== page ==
Tuesday, January 2, 2018

Books of '17: Recommendations

I read some good books in 2017.  You should read them in 2018.  And true story: a good friend pinged me for a book recommendation while I was drafting this post.

Best of the Year: Fiction

The Sellout, Paul Beatty, 2015

Marc Maron had Paul Beatty on his podcast and raved about The Sellout without managing to describe it.  Having read it, I now understand why.  This novel is a work of towering satirical genius and social commentary on race whose pages are as crammed with details, ideas, and references as James Joyce's Ulysses.  Early in my reading of the book, I found it took a lot of energy to focus and read it, especially at bedtime.  I noticed a woman reading it in the park near my office and chanced to interrupt her reading and ask her whether it was worth continuing. She immediately said yes, and I used this stranger's reassurance to soldier on.  I'm glad I did.  The Sellout is set in a fictional all-black submunicipality of Los Angeles where the eccentric protagonist was raised by an arguably-more-eccentric single father.  From a whole vein devoted to a character from the Little Rascals to a sly reference to David Sedaris, the book ranges far to depict, confront, and - perhaps most surprisingly - have fun with racial identity.  I loved it, and I'm happy I had the guts to ask a stranger in the park a book question. 

Honorable Mention:
Rare Objects, Kathleen Tessaro, 2016 

Best of the Year: Family Reading

The War that Saved My Life, Kimberly Brubaker Bradley, 2015

We read this book for family reading (which we still do with our busy teenage and pre-teen son), and I sometimes had to pass it on to someone else in the family to read because I got too choked up.  The novel tells the story of Ada and her brother Jamie, who get evacuated from war-threatened London to a small town in the English countryside.  Their mother is an abusive moron barmaid.  Ada has a club foot and is not allowed to leave their apartment.  Though the welcome is not always warm in the countryside, their evacuation achieves the goal of saving them from the violence of war.  There are worse fates than war, though, and the evacuation plays a role there, too.  The children are taken in by a gruff woman named Susan, whose stiff-upper-lip practical care reminded me so frequently of my mother-in-law.  It's a touching story that the whole family enjoyed.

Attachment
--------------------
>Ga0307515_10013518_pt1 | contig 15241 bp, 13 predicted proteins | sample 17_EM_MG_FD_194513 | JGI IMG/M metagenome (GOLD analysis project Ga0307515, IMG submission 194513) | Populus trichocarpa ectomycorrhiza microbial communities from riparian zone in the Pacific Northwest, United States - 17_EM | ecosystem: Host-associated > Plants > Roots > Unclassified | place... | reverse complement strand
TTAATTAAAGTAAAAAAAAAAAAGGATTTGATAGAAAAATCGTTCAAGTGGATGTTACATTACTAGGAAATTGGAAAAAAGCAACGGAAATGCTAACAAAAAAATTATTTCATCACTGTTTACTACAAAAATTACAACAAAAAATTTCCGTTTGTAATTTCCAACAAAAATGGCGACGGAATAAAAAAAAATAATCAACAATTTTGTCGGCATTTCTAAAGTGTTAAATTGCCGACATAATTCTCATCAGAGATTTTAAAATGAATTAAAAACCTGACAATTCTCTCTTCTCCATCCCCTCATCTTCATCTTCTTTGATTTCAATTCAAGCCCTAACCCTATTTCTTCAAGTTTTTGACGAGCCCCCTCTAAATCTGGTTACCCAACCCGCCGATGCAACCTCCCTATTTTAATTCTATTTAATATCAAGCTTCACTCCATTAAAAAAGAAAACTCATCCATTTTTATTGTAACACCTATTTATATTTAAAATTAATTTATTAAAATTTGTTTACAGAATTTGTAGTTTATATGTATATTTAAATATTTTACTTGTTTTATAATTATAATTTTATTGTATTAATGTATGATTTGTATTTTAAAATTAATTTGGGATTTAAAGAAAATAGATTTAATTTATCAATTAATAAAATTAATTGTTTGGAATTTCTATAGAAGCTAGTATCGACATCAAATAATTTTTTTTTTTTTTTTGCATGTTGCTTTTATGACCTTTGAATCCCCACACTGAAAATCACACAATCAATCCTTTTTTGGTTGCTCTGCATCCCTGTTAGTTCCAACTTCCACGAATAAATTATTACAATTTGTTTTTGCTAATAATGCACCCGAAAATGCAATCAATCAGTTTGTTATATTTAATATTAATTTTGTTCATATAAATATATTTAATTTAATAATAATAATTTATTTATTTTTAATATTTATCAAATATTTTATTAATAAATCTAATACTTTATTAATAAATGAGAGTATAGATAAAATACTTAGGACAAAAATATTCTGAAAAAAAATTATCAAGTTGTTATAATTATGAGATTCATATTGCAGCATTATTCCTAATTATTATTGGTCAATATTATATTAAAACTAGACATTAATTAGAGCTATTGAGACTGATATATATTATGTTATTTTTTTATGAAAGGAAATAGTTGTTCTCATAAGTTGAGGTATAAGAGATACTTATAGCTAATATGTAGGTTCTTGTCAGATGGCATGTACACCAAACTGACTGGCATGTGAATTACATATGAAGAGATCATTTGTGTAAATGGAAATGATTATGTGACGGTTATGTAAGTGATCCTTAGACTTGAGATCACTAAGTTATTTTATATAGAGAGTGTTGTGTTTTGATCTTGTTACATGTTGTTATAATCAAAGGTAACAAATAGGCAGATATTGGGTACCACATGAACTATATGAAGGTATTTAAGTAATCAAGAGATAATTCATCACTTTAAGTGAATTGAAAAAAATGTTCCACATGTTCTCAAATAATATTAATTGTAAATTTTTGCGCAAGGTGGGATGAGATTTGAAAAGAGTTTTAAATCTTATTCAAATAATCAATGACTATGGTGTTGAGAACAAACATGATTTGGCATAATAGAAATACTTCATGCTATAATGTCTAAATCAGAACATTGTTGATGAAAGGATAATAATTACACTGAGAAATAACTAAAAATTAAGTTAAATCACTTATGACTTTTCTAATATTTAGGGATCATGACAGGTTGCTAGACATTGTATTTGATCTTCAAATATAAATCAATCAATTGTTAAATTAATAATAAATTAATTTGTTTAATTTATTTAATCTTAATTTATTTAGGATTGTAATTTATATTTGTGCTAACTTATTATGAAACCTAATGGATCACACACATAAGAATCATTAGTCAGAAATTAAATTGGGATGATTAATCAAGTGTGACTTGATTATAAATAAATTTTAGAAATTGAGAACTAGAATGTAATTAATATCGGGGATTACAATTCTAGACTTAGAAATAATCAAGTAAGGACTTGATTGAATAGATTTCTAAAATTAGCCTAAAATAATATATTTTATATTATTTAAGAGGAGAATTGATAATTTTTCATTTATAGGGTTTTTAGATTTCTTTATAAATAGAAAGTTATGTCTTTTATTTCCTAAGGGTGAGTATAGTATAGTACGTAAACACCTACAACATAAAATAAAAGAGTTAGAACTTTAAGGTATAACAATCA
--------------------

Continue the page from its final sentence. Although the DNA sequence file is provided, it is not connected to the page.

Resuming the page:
Best of the Year: Non-Fiction

Crucial Conversations; Tools for Talking When Stakes are High, Kerry Patterson; Joseph Grenny; Ron McMillan; Al Switzler, 2002

If I honestly record that it took me a calendar year to finish this book, you might think I didn't like it very much.  Far from the truth.  I pulled this book off the shelf of my friend Karen Dreyer, for whose maternity leave I was filling in at the Greater Pittsburgh Community Food Bank.  She'd read it with her staff in the Southwestern Pennylvania Food Security Partnership.  During my brief tenure there, I read about 30 pages of the book during downtime.  By then, I was hooked on this practical guide to avoiding the kinds of traps that too easily happen in high-stakes conversations at work and at home.  The big theme is that all participants in a conversation should add to a pool of shared meaning.  If anyone is doing things other than that - for instance, silence of violence - the conversation isn't succeeding.  The authors describe well the many ways that conversations break down.  They also prescribe ways to spot our own failings and move conversations back to productivity.  I finished it in bits and pieces over the busy first nine months of my job at Truefit and found it valuable in my professional and personal life.

Honorable Mention:
Excellent Sheep, William Deresiewicz, 2014


Anne H. said...

Yo, which mother-in-law? Your book reviews are quite well done. You have a new career for retirement!

Christy said...

Great books! Are you going to hear Paul Beatty speak on 1/29 at Carnegie Music Hall?